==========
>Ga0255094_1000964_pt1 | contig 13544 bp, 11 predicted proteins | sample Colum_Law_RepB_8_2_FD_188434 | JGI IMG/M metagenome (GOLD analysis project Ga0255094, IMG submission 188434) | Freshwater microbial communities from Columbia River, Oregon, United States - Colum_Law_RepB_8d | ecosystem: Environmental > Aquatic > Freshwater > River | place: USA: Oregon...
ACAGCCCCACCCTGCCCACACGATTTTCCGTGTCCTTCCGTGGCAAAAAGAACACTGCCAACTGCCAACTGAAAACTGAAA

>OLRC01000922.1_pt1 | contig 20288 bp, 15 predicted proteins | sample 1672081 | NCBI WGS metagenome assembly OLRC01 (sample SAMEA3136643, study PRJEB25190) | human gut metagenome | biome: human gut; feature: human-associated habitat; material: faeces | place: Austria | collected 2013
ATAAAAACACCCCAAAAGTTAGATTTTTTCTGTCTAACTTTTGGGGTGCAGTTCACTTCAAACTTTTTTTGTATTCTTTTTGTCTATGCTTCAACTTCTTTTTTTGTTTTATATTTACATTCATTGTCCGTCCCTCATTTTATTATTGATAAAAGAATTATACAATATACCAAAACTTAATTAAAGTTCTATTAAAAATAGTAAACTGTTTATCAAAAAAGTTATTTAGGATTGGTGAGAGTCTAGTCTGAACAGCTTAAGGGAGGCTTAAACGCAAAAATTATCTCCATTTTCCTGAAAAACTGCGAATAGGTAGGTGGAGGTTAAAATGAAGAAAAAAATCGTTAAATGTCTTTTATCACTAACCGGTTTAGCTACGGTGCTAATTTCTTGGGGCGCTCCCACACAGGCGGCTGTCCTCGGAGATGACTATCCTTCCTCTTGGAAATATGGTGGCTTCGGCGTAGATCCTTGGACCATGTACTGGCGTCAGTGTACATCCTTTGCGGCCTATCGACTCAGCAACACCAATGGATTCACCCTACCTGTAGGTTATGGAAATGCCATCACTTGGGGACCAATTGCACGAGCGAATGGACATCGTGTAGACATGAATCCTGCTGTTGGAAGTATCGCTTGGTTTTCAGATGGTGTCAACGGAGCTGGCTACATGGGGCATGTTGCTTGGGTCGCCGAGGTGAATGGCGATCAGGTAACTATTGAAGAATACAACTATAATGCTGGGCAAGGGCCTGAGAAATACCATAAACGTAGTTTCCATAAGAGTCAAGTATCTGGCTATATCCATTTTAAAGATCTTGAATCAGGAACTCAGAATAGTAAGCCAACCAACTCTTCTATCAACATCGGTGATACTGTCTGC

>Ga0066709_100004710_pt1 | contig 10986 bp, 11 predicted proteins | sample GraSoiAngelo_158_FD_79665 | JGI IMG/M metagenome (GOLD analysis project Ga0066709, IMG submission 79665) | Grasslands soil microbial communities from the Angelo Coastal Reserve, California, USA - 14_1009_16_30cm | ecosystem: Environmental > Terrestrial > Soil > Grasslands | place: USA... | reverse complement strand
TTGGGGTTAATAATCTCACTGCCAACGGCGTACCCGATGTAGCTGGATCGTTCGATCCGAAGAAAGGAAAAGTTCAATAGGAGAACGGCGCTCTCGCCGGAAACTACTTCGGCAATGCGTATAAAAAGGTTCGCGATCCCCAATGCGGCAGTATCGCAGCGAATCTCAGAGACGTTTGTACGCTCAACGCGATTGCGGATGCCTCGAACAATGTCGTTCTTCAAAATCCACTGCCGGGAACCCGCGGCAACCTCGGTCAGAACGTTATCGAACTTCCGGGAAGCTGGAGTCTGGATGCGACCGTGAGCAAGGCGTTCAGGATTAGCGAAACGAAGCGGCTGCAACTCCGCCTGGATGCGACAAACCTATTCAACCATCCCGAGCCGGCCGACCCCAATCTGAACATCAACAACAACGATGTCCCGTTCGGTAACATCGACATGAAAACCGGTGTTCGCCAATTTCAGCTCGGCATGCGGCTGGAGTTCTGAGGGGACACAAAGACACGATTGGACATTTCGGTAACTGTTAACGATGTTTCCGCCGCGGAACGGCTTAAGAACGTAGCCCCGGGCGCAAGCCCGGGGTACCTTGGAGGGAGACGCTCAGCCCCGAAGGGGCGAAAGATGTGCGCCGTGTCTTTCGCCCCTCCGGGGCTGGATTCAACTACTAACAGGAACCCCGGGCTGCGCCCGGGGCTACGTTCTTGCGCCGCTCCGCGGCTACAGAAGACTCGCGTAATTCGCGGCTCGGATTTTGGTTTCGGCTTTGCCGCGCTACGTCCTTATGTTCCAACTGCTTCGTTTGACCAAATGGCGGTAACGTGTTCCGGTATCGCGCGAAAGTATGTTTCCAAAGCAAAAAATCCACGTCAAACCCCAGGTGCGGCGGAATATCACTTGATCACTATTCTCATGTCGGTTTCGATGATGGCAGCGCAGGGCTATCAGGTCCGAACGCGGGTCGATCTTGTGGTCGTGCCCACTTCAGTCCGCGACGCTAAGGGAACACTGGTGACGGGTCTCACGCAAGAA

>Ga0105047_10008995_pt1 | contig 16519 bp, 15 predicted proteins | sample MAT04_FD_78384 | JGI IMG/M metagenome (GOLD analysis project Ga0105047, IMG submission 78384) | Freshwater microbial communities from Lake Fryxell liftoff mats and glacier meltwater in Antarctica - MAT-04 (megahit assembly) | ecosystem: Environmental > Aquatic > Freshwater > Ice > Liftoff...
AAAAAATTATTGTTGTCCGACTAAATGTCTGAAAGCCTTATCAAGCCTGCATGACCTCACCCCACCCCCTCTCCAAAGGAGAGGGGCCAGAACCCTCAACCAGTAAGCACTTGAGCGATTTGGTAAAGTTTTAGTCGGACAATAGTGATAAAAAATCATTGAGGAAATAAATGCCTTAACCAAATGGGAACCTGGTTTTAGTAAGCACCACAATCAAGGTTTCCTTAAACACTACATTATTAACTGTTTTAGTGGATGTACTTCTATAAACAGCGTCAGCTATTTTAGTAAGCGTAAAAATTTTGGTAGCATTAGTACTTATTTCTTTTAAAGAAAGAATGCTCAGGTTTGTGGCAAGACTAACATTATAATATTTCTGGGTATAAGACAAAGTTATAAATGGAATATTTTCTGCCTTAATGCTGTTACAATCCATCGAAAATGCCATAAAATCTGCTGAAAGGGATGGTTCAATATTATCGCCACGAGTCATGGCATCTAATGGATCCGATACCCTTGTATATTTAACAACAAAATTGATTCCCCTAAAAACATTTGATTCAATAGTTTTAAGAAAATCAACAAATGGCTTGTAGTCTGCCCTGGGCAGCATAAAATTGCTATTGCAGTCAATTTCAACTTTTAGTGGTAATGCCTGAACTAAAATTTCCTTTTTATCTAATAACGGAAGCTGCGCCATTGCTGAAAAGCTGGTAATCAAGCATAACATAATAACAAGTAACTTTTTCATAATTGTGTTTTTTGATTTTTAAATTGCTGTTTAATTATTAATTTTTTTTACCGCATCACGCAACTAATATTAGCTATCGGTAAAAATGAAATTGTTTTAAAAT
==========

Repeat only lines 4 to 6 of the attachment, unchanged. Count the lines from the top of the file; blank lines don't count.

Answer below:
ATAAAAACACCCCAAAAGTTAGATTTTTTCTGTCTAACTTTTGGGGTGCAGTTCACTTCAAACTTTTTTTGTATTCTTTTTGTCTATGCTTCAACTTCTTTTTTTGTTTTATATTTACATTCATTGTCCGTCCCTCATTTTATTATTGATAAAAGAATTATACAATATACCAAAACTTAATTAAAGTTCTATTAAAAATAGTAAACTGTTTATCAAAAAAGTTATTTAGGATTGGTGAGAGTCTAGTCTGAACAGCTTAAGGGAGGCTTAAACGCAAAAATTATCTCCATTTTCCTGAAAAACTGCGAATAGGTAGGTGGAGGTTAAAATGAAGAAAAAAATCGTTAAATGTCTTTTATCACTAACCGGTTTAGCTACGGTGCTAATTTCTTGGGGCGCTCCCACACAGGCGGCTGTCCTCGGAGATGACTATCCTTCCTCTTGGAAATATGGTGGCTTCGGCGTAGATCCTTGGACCATGTACTGGCGTCAGTGTACATCCTTTGCGGCCTATCGACTCAGCAACACCAATGGATTCACCCTACCTGTAGGTTATGGAAATGCCATCACTTGGGGACCAATTGCACGAGCGAATGGACATCGTGTAGACATGAATCCTGCTGTTGGAAGTATCGCTTGGTTTTCAGATGGTGTCAACGGAGCTGGCTACATGGGGCATGTTGCTTGGGTCGCCGAGGTGAATGGCGATCAGGTAACTATTGAAGAATACAACTATAATGCTGGGCAAGGGCCTGAGAAATACCATAAACGTAGTTTCCATAAGAGTCAAGTATCTGGCTATATCCATTTTAAAGATCTTGAATCAGGAACTCAGAATAGTAAGCCAACCAACTCTTCTATCAACATCGGTGATACTGTCTGC

>Ga0066709_100004710_pt1 | contig 10986 bp, 11 predicted proteins | sample GraSoiAngelo_158_FD_79665 | JGI IMG/M metagenome (GOLD analysis project Ga0066709, IMG submission 79665) | Grasslands soil microbial communities from the Angelo Coastal Reserve, California, USA - 14_1009_16_30cm | ecosystem: Environmental > Terrestrial > Soil > Grasslands | place: USA... | reverse complement strand
TTGGGGTTAATAATCTCACTGCCAACGGCGTACCCGATGTAGCTGGATCGTTCGATCCGAAGAAAGGAAAAGTTCAATAGGAGAACGGCGCTCTCGCCGGAAACTACTTCGGCAATGCGTATAAAAAGGTTCGCGATCCCCAATGCGGCAGTATCGCAGCGAATCTCAGAGACGTTTGTACGCTCAACGCGATTGCGGATGCCTCGAACAATGTCGTTCTTCAAAATCCACTGCCGGGAACCCGCGGCAACCTCGGTCAGAACGTTATCGAACTTCCGGGAAGCTGGAGTCTGGATGCGACCGTGAGCAAGGCGTTCAGGATTAGCGAAACGAAGCGGCTGCAACTCCGCCTGGATGCGACAAACCTATTCAACCATCCCGAGCCGGCCGACCCCAATCTGAACATCAACAACAACGATGTCCCGTTCGGTAACATCGACATGAAAACCGGTGTTCGCCAATTTCAGCTCGGCATGCGGCTGGAGTTCTGAGGGGACACAAAGACACGATTGGACATTTCGGTAACTGTTAACGATGTTTCCGCCGCGGAACGGCTTAAGAACGTAGCCCCGGGCGCAAGCCCGGGGTACCTTGGAGGGAGACGCTCAGCCCCGAAGGGGCGAAAGATGTGCGCCGTGTCTTTCGCCCCTCCGGGGCTGGATTCAACTACTAACAGGAACCCCGGGCTGCGCCCGGGGCTACGTTCTTGCGCCGCTCCGCGGCTACAGAAGACTCGCGTAATTCGCGGCTCGGATTTTGGTTTCGGCTTTGCCGCGCTACGTCCTTATGTTCCAACTGCTTCGTTTGACCAAATGGCGGTAACGTGTTCCGGTATCGCGCGAAAGTATGTTTCCAAAGCAAAAAATCCACGTCAAACCCCAGGTGCGGCGGAATATCACTTGATCACTATTCTCATGTCGGTTTCGATGATGGCAGCGCAGGGCTATCAGGTCCGAACGCGGGTCGATCTTGTGGTCGTGCCCACTTCAGTCCGCGACGCTAAGGGAACACTGGTGACGGGTCTCACGCAAGAA